- The natural gas market cooled down again last week as the Henry Hub tumbled down. UNG also fell by a similar rate. Looking forward, natural gas is likely to fall.
- The elevated price of natural gas is likely to slash the demand for natural gas in the power sector.
- Nonetheless, the expected lower than normal temperatures, low storage, and higher than normal extraction from storage are likely to keep natural gas above $4.
The natural gas continued to cool down during last week. United States Natural Gas (NYSEARCA:UNG) also tumbled down during the previous week. According to the recent U.S Energy Information Administration weekly report, last week's natural gas withdrawal was higher than the five year average but lower than last year's extraction. Will natural gas keep cooling down? Let's examine the recent changes in the natural gas market.
During March, the price of Henry Hub (short term delivery) declined by 2.5%. Furthermore, United States Natural Gas also slipped by 2%. Nonetheless, as of last week, the Henry Hub price remained $0.6 per million BTUs higher than its price during the same week in 2013. Last week's fall in the price of natural gas may have contributed to the slight descent of shares of some natural gas producers including Chesapeake Energy (NYSE:CHK): During last week, Chesapeake Energy's stock decreased by 1.5%. If natural gas price continued to tumble, this could reduce Chesapeake Energy's valuation.
The chart below presents the developments in the prices of natural gas and UNG in past several months. Prices are normalized to November 29th, 2013. The chart shows that UNG has out-performed natural gas by roughly 16.4 percentage points because of the Backwardation in the futures market. This situation might suggest the market expectations are that the price of natural gas will drop further in the near future.
According to the EIA weekly report, the underground natural gas storage declined by 48 Bcf and reached 953 Bcf - the lowest level since May 2003. In comparison, last year the storage fell by 62 Bcf; the five years average withdrawal was 20 Bcf. The current storage for all lower 48 states is 49.4% lower than last year's storage and 47.9% below the 5-years average.
The table below presents the shifts in storage and weekly prices in the past several weeks. The table also shows the changes in storage levels during last year and the five year average.
Last week's withdrawal was higher than the five year average but much lower than last year's. If this week's withdrawal remains higher than normal, this might keep the price of natural gas elevated.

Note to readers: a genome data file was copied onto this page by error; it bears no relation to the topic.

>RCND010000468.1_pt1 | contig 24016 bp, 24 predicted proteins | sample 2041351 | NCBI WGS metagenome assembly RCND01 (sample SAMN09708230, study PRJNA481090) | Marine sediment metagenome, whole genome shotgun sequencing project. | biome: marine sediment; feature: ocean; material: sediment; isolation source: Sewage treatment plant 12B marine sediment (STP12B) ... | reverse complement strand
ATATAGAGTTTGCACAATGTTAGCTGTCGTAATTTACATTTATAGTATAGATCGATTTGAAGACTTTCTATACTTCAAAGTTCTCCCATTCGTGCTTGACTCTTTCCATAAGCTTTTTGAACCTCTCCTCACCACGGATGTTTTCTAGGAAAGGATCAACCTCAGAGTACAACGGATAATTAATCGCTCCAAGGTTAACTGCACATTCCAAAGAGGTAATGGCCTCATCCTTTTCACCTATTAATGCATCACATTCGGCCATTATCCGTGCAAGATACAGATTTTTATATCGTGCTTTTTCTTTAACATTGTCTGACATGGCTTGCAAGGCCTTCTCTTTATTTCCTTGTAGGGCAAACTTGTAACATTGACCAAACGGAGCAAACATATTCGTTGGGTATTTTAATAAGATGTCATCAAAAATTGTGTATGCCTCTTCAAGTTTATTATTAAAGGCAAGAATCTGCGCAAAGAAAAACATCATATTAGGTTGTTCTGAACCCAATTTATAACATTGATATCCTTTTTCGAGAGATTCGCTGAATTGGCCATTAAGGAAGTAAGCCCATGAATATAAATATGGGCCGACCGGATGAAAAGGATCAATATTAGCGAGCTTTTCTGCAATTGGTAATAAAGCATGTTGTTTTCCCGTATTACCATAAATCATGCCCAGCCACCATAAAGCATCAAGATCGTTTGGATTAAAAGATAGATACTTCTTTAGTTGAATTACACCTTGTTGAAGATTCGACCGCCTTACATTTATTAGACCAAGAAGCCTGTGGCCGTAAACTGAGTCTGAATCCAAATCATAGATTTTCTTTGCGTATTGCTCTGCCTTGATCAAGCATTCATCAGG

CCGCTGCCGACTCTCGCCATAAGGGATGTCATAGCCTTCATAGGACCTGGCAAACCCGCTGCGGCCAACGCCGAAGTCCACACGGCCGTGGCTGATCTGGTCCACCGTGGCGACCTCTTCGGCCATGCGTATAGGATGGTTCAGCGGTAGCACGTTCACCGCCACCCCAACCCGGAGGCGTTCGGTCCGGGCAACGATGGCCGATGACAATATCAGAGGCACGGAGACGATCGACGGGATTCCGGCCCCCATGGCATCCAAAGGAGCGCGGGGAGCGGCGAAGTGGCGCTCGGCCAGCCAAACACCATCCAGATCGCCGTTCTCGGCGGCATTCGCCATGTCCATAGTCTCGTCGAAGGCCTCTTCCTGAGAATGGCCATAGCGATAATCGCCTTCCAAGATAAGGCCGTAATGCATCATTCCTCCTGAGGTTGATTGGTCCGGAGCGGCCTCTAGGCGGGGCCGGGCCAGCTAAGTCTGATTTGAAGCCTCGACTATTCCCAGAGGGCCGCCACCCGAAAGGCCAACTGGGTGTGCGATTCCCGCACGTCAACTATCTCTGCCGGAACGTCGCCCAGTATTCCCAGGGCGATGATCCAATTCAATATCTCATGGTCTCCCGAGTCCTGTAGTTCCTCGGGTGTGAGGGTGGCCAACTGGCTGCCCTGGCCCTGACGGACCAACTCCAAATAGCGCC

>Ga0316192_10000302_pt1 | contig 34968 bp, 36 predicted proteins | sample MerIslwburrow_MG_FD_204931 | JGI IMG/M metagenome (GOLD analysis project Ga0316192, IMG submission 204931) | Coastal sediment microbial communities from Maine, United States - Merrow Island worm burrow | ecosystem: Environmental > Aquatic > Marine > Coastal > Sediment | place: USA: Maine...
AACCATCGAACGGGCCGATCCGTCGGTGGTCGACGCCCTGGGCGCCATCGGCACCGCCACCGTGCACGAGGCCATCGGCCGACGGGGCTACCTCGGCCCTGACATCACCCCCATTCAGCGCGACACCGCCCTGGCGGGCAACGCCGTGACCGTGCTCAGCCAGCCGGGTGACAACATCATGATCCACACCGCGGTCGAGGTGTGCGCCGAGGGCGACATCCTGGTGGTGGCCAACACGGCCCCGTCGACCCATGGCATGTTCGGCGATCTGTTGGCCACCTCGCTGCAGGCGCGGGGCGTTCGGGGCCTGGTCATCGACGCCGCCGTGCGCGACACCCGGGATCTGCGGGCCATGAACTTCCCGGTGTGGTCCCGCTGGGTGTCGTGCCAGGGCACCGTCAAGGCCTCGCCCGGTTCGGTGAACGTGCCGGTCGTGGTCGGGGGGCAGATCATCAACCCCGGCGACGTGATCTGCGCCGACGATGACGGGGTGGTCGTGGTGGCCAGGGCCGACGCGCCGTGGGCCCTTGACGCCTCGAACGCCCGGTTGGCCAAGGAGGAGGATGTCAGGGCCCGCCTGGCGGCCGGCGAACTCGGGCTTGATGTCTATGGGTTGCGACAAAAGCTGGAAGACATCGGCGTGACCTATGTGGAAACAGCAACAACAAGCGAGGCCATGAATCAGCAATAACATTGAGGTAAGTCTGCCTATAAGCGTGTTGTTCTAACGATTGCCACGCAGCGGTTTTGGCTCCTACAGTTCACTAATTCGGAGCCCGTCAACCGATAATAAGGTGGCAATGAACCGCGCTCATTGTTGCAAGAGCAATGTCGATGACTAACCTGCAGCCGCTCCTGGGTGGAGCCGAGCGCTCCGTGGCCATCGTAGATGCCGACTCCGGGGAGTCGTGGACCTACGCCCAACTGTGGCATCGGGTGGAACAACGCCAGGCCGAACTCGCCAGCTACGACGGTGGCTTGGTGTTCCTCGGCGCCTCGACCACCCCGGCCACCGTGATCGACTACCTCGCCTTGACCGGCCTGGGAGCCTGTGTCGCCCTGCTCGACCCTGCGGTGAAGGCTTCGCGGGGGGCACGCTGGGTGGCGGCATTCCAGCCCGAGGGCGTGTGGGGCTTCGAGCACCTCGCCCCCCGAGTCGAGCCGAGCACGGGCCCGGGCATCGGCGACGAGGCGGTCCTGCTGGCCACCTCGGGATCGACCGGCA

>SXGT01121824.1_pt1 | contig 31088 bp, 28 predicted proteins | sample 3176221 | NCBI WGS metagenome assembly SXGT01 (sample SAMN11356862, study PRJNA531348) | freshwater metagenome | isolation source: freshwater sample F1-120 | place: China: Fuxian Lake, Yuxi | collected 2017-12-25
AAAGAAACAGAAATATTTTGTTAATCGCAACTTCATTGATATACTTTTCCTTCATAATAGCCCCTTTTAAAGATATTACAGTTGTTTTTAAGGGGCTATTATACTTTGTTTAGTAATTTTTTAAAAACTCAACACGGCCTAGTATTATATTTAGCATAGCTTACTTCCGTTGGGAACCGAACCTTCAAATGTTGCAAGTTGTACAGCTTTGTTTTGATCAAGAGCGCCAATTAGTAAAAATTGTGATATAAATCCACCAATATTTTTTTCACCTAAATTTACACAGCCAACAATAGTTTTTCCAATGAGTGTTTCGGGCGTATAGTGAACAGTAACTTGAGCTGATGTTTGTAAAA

From the demand side, during last week, the average U.S natural-gas consumption bounced back and slightly increased by 5.2% (week-over-week). The consumption was also 0.9% above the natural gas consumption recorded during the same week in 2013. The residential/commercial and power sectors led the way as they increased by 7.4% and 6.2%, respectively. The residential/commercial sector's consumption was also 4.1% higher than last year; the power sector's demand was 6.2% below last year's levels. If the price of natural gas remains high, it could cut its demand in the power sector. Finally, the industrial sector's demand slightly rose by 0.9%, week over week. In total, the demand for NG increased by 5.3% compared to last week. The total demand was also 0.9% higher than in 2013. If the total demand rises further, it could pressure up the price of natural gas.
From the Supply side, the gross natural gas production inched up by 0.1% during last week; it was also 4% higher than the production level last year. Moreover, imports from Canada also rose by 4.5% week over week; imports were still 3.7% lower than in 2013. The total U.S natural gas supply inched up by 0.3% compared to last week. If the supply continues to slowly rise, it may pressure down the price of natural gas.
According to Baker Hughes' recent weekly report, the natural gas rotary rig count fell by 18 rig to 326 rigs. The rig count is also 22% below the number of rigs recorded in 2013.
Therefore, during last week, the natural gas supply and demand slightly rose. Despite the recent rally of the demand, according to the EIA's supply/demand balance, the gap between the supply and demand didn't widen. If the gap continues to close, it could drag down the price of natural gas.
Weather and natural gas
During the previous week, U.S temperatures were higher than normal. In the next couple of weeks, the temperatures are expected to reach lower than normal weather throughout the East coast mainly in the Northeast and Midwest. Further, another winter storm is expected to reach later this week the East coast. In parts of the North the temperatures are expected to be lower than normal. Moreover, the U.S heating degrees days are expected to be lower than last year. Thus, due to the lower than normal temperatures in most parts of the U.S, the total demand for heating in the residential/commercial sector is likely to rally this week.
The expected lower than normal temperatures in many parts of the U.S are likely to pressure up the demand for natural gas for heating. Moreover, the fall in rig count, the currently low storage level and higher than normal extraction rate are likely to maintain natural gas above $4. Conversely, the high price of natural gas is likely to cut the demand of this commodity in the power sector. Finally, the narrow gap between supply and demand is likely drag down natural gas closer to $4.